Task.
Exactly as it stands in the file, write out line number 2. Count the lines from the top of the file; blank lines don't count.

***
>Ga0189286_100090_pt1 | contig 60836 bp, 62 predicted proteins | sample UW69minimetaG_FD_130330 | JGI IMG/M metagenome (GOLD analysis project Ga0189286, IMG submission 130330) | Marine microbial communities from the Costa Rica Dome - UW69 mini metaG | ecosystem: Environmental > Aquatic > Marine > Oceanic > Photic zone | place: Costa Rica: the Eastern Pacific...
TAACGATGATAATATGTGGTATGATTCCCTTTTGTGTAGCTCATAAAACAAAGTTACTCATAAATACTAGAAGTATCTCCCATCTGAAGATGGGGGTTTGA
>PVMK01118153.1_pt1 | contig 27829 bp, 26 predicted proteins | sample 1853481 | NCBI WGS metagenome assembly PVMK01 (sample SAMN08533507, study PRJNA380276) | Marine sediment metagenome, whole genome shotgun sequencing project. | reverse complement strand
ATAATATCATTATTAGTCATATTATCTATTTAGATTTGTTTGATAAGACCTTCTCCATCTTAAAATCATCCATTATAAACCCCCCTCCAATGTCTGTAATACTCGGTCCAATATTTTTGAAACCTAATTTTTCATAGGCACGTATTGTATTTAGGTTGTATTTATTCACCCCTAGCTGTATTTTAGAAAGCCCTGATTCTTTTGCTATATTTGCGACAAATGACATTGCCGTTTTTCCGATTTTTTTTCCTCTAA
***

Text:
TAACGATGATAATATGTGGTATGATTCCCTTTTGTGTAGCTCATAAAACAAAGTTACTCATAAATACTAGAAGTATCTCCCATCTGAAGATGGGGGTTTGA